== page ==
Stockbridge, Massachusetts was settled by English missionaries in 1734, who established it as a praying town (an effort to convert the local Native American tribes to Christianity), for the Mohican tribe known as the Stockbridge Indians. The township was set aside for the tribe by English colonists as a reward for their assistance against the French in the French and Indian Wars. From this, a Yale-educated missionary, John Sergeant began converting native people to Christianity, essentially stripping them of their own religious culture and practices. Although Massachusetts General Court had assured the Stockbridge Indians that their land would never be sold, the agreement was rescinded. Despite the aid by the tribe during the Revolutionary War, the state forced their relocation to the west, to New York and then to Wisconsin. The village was then taken over by British-American settlers who created the township.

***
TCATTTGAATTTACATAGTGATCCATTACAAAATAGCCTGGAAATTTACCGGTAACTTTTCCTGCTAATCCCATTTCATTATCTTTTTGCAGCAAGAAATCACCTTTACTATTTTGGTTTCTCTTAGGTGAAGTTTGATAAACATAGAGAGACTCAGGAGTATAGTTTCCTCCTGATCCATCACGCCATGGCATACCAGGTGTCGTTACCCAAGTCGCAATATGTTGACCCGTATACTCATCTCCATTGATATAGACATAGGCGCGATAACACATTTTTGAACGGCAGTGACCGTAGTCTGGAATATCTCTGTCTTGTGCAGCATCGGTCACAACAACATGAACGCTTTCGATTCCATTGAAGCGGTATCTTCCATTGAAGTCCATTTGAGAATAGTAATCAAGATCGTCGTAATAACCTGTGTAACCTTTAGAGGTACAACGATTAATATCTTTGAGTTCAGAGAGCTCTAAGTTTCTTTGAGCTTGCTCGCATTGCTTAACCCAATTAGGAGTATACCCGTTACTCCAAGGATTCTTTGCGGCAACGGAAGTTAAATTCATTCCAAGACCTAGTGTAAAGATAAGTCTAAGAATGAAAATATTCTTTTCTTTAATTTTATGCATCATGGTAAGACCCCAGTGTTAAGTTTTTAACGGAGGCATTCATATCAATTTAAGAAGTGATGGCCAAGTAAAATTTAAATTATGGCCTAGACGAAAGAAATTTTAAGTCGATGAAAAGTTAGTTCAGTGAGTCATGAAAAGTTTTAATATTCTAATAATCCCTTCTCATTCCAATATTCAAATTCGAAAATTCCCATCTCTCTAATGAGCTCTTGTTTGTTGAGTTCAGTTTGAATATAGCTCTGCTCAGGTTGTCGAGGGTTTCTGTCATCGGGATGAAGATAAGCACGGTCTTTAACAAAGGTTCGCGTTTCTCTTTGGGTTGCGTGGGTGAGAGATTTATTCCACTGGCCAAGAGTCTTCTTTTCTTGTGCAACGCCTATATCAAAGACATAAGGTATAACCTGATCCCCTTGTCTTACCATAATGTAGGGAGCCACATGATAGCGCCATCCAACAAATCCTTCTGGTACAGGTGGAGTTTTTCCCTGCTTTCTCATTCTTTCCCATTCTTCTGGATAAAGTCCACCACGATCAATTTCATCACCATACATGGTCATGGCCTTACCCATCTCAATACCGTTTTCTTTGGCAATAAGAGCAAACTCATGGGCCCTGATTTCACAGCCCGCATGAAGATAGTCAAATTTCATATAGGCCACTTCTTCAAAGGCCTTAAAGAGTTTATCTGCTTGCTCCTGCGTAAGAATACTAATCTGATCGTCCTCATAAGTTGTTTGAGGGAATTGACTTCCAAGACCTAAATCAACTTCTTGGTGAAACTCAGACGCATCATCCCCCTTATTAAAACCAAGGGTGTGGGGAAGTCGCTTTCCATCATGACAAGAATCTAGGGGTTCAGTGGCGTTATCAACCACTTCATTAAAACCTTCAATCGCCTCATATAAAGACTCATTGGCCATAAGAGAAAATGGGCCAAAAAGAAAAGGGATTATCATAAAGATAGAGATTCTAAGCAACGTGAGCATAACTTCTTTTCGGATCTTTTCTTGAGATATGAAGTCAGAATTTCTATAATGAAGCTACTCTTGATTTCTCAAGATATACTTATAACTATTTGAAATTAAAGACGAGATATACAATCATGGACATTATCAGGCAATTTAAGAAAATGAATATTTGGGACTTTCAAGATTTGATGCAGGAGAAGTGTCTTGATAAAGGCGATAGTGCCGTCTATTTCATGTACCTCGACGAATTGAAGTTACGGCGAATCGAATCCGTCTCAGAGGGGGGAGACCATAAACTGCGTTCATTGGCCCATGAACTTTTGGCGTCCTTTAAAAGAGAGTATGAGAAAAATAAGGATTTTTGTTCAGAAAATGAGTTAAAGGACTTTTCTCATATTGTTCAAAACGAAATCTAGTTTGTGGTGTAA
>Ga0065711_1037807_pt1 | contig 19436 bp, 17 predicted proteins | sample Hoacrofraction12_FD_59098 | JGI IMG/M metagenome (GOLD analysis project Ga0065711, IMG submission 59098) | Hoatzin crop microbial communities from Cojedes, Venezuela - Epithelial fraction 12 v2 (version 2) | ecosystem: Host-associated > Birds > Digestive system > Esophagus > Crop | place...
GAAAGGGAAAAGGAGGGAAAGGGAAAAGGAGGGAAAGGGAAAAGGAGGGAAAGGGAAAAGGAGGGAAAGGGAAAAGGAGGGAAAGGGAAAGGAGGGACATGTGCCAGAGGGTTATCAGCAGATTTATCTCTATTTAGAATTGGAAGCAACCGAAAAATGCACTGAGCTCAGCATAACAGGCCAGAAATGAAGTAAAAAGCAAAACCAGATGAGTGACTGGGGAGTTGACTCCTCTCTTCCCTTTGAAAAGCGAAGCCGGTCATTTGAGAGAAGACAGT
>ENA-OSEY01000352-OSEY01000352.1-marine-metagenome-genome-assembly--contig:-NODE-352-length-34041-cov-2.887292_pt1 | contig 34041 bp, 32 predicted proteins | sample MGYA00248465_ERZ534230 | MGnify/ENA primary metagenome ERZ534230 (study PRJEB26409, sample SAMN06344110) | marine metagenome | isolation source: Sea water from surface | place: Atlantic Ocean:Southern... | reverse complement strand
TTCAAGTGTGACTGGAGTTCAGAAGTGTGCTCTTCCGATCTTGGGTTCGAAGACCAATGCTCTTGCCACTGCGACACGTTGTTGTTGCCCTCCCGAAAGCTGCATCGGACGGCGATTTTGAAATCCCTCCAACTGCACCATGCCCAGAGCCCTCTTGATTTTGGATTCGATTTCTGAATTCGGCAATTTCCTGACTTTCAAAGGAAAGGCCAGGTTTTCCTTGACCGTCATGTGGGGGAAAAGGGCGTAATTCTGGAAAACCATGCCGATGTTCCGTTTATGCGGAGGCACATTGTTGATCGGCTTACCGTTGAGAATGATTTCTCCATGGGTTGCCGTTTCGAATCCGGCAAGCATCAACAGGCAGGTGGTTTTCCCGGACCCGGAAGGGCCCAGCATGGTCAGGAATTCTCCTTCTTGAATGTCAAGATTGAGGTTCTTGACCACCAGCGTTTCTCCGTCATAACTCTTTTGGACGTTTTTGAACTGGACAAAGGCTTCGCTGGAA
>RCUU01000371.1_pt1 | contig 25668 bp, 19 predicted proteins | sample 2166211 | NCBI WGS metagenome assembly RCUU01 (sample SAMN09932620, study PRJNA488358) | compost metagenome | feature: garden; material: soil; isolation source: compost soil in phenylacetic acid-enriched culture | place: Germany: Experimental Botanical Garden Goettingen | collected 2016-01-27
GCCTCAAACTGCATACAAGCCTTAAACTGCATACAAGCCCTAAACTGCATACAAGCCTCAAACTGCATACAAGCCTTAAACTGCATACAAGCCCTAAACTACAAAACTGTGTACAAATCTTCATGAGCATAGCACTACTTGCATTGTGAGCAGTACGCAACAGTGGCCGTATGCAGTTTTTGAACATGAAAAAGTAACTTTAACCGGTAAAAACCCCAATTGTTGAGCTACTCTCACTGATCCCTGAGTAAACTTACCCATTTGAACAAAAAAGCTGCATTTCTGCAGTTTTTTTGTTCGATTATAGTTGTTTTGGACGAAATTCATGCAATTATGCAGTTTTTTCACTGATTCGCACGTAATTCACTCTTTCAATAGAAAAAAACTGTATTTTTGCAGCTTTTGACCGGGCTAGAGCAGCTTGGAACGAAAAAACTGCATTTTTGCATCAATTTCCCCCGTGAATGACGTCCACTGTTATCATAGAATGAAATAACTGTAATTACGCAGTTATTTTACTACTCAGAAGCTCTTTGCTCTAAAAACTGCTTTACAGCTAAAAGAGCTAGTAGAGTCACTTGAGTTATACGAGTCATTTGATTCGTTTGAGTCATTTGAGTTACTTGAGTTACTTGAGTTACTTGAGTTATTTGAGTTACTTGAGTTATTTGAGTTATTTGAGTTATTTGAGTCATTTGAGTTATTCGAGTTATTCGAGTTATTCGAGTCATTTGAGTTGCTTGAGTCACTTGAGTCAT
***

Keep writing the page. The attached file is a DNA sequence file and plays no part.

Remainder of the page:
The first congregational church here was formed by Sergeant in 1734, and later succeeded by Jonathan Edwards, another minister. During his time in Stockbridge, Edwards wrote his masterpiece, Freedom of the Will, which remains one of the most studied works in American theology. Edwards later left the church to become the President of The College of New Jersey, now known as a little school by the name of Princeton. The first church was built in 1739, later replaced by a second church building that stood from 1785 to 1824. The present brick building was built in 1824 in the Federal Style. The space was occupied for town functions until the 1840s, when an official town hall was erected next door, demarcating the separation of church and state. The stunning church marks the immense influence religion had in the early colonial days of New England and the impact it had on native peoples (for better or worse).